[54]   Joseph Smith, Jr. (December 23, 1895-June 27, 1844)

Religious Leader. He was the founder and First President of the Church of Jesus Christ of Latter Day Saints (also known as the Mormons). Born in Sharon, Vermont, his parents, Joseph and Lucy Smith, operated a farm. When the farm failed, Joseph Senior moved the family to Palmyra, New York, hoping to do better. Near poverty nearly all their lives, the children had to work early to support the family, and as a result, their education suffered. At the age of 14, Joseph announced that he had seen a vision of God and Jesus Christ. Some years later, Joseph unearthed golden plates on a local hillside, and these plates would later be translated as the Book of Mormon. After printing and distributing copies of the Book of Mormon in the Upstate New York region, Smith gathered a small core of followers and founded the Church of Jesus Christ of Latter Day Saints in Fayette, New York on April 6, 1830. Smith, his wife Emma, and several followers moved to Kirtland, Ohio, Far West, Missouri, and finally Nauvoo, Illinois to avoid religious persecution. After destroying a newspaper operation that printed negative material about him and his church, Joseph was arrested for "suppression of freedom of the press" and imprisoned at the Carthage Jail. On June 27, 1844, a mob of 200 men stormed the jail and murdered Joseph and his brother Hyrum. The brothers were buried together at their family homesite in Nauvoo, Illinois. Brigham Young became the next President of The Church of Jesus Christ of Latter-Day Saints. https://www.findagrave.com/memorial/962/joseph-smith

[55]   Lucy Mack Smith  (July 8, 1775 - May 14, 1856) Lucy Mack Smith

Born in Gilsum, New Hampshire, The United States
Lucy Mack Smith was the mother of Joseph Smith, Jr., founder of the Latter Day Saint movement.

[56] For other accounts written by others who viewed these artifacts while visiting Nauvoo in the spring of 1844, go to: https://user.xmission.com/~research/central/lucymacksmith.pdf

[57] The Mansion House served as Joseph and Emma’s second home in Nauvoo, and they first moved into it on August 31, 1843.The Mansion House served to entertain many individuals that came to Nauvoo. Initially, Joseph hosted guests free of charge, but was unable to continue to support himself doing so. It eventually became necessary for him to start charging guests in September of 1843. http://mormonhistoricsites.org/mansion-house/

[58] By 1844, Nauvoo's population topped 10,000, with construction being the major industry. In addition to massive housing demands, Nauvoo also had two large public projects under construction: a beautiful limestone temple on the hill, towering over the entire community, and a four-story hotel at the river's edge. The city teemed with activity from blacksmiths, gunsmiths, lumberyards, brick and rope makers, and shopkeepers, women's and youth organizations, Masonic Lodges, and a university. https://www.beautifulnauvoo.com/nauvoo-during-the-mormon-period-(1839-1846).html

[59] The Nauvoo temple was dedicated in 1846. The building measured 130 feet long, 90 feet wide, and 162 feet tall to the top of the statue of Angel Moroni. It had an area of 54,000 square feet. The 19th-century temple, which was successively damaged by an arson fire in 1848 and by a tornado on May 27, 1850 was consequently condemned and demolished by the Nauvoo City Council. https://www.churchofjesuschrist.org/study/history/topics/nauvoo-temple?lang=eng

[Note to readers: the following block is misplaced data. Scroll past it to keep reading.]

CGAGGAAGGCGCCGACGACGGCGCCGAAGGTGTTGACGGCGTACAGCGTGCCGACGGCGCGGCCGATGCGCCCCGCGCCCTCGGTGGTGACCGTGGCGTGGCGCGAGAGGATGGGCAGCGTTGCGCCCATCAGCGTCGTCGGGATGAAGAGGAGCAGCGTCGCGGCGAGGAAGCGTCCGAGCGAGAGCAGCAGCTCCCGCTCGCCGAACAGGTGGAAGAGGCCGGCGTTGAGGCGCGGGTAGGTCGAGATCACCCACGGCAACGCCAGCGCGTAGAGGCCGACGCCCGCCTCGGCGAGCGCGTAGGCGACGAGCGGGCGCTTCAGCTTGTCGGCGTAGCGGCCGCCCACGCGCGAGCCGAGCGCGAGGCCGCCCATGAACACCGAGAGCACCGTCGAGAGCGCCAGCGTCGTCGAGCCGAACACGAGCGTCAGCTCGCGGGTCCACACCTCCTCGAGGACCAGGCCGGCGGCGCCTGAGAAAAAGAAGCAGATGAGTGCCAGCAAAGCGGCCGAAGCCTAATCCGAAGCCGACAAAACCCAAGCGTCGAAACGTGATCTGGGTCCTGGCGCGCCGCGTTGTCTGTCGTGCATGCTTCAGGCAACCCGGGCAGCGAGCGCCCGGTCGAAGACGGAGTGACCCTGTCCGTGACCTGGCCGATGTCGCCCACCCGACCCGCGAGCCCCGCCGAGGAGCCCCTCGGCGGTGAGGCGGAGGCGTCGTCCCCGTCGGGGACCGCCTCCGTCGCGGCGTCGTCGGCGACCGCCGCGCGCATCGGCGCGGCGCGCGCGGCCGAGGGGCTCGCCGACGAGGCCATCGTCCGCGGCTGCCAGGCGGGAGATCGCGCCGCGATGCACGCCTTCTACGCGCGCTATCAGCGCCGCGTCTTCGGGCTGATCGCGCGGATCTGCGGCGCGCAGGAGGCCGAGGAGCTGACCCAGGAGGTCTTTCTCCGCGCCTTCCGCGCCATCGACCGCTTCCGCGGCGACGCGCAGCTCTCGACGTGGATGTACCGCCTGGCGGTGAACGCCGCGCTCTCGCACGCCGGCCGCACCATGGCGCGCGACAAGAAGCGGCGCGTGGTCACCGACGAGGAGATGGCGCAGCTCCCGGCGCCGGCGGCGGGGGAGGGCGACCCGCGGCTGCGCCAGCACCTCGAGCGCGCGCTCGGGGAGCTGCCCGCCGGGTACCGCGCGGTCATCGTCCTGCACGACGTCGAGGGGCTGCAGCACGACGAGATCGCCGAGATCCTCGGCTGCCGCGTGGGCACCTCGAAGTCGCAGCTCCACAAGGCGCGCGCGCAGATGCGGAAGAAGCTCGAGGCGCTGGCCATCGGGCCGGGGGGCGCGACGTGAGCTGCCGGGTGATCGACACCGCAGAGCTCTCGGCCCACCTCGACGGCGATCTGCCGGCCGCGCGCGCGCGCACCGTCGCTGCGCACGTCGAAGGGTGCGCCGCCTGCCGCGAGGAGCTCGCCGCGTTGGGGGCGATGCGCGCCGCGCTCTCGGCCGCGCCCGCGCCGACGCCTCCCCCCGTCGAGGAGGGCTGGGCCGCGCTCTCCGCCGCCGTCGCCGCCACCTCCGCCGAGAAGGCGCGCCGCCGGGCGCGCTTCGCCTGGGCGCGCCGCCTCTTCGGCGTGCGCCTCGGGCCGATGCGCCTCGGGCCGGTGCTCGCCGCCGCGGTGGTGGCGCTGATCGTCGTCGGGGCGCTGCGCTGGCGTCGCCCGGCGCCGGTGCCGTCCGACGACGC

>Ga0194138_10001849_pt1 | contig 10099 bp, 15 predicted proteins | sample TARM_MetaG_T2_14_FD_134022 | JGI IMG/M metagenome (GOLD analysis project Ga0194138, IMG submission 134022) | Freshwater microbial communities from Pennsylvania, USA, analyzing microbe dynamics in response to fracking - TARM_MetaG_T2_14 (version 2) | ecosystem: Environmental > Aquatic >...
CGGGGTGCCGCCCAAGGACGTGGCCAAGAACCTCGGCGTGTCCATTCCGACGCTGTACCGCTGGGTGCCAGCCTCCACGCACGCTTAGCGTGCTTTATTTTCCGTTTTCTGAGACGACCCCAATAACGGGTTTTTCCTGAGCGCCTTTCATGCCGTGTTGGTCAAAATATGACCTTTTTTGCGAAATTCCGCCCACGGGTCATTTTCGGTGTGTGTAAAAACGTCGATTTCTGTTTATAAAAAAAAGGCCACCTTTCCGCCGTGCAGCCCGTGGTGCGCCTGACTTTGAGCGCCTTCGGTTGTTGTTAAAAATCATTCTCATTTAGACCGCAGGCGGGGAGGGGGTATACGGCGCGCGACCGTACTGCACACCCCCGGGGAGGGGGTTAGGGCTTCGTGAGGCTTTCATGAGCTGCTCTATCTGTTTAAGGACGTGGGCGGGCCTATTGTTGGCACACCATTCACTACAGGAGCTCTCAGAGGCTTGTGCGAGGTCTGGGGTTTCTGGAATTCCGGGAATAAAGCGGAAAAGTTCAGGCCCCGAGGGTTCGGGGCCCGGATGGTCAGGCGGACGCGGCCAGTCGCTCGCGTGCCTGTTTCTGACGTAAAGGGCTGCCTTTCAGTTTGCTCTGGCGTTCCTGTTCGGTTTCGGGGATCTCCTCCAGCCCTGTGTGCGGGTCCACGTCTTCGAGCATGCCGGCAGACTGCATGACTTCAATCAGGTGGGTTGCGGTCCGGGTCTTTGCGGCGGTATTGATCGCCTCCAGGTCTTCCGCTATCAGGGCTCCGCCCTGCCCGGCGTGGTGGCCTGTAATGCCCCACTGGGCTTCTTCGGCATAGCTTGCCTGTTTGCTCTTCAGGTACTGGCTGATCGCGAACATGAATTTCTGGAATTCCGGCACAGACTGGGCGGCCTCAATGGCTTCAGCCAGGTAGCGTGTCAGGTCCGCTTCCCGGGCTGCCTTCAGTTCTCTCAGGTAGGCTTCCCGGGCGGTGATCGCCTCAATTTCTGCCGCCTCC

[60] https://www.deseret.com/1989/11/28/18834428/nauvoo-sunstone-at-smithsonian 

[61] A high place or part; a hill or elevation; height.

[62] Burlington, Iowa, was founded in 1833, shortly after the Blackhawk Purchase opened the area for settlement. John B. Gray, the first American to purchase a lot in the settlement, named it for his former home, Burlington, Vermont. Prior to this, the area was neutral territory for the Sac and Fox Indians, who called it “Shoquoquon” (Shok-ko-kon), meaning Flint Hills. From 1838 to 1840, Burlington was the first capital of the Iowa Territory. https://www.thehawkeye.com/history

[63] It is about 19 miles from Fort Madison IA to Burlington IA.

[64] Burlington, Iowa Population 202024,510

[65] They reached the Knoxville area on Saturday, May 18th. It is approximately 44 miles between Burlington IA and Knoxville IL, which makes me wonder if they may have stayed at Monmouth, possibly, on the night of the 17th, and then traveled from Monmouth to Knoxville on the 18th.

[66] George Henry Holcomb was born August 11, 1844.  George would only live 1 year, dying on August 12, 1845.

[67] It is approximately 40 miles from Knoxville to Peoria. It was likely during this visit to Peoria that Sarah met Mrs. Armstrong of Burlington IA, as well.

[68] Lilacs

[69] Possibly Maria McClelland Stevenson [Mrs. John Wallis] Ewing (1802-1883)

[70] Hennepin IL

[71] Wallpaper

[72] The house that Sarah is referring to here is not the old Fell farmhouse or the I-house addition to it which preceded the Davis Mansion.  David Davis had built a house for Sarah to come to when they were married and she came West to Bloomington to live. It was approximately where the McBarnes Building is today.

Less than a year later, Davis would acquire the Fell farm property which included the land on which the David Davis Mansion sits today.  David, Sarah, who was about to deliver their 3rd son, Mercer Davis, and 3 year old George Perrin Davis, would move into the old Fell farmhouse which sat approximately where the mansion sits today.

[73] A buttery was a small room usually used as a storeroom; a pantry or larder.

[74] “Turning the carpets” probably refers to rotating each carpet in its space to lessen the wear to the same portions of each rug over time.